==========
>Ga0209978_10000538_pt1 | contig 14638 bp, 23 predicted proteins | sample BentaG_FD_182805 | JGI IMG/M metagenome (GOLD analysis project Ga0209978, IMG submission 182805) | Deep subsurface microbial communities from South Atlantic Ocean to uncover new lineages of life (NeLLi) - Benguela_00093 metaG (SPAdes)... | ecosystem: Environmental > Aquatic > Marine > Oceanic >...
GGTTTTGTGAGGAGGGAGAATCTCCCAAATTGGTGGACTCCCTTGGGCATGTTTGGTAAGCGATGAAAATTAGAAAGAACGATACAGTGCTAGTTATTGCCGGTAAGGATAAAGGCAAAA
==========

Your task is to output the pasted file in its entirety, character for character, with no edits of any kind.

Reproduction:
>Ga0209978_10000538_pt1 | contig 14638 bp, 23 predicted proteins | sample BentaG_FD_182805 | JGI IMG/M metagenome (GOLD analysis project Ga0209978, IMG submission 182805) | Deep subsurface microbial communities from South Atlantic Ocean to uncover new lineages of life (NeLLi) - Benguela_00093 metaG (SPAdes)... | ecosystem: Environmental > Aquatic > Marine > Oceanic >...
GGTTTTGTGAGGAGGGAGAATCTCCCAAATTGGTGGACTCCCTTGGGCATGTTTGGTAAGCGATGAAAATTAGAAAGAACGATACAGTGCTAGTTATTGCCGGTAAGGATAAAGGCAAAA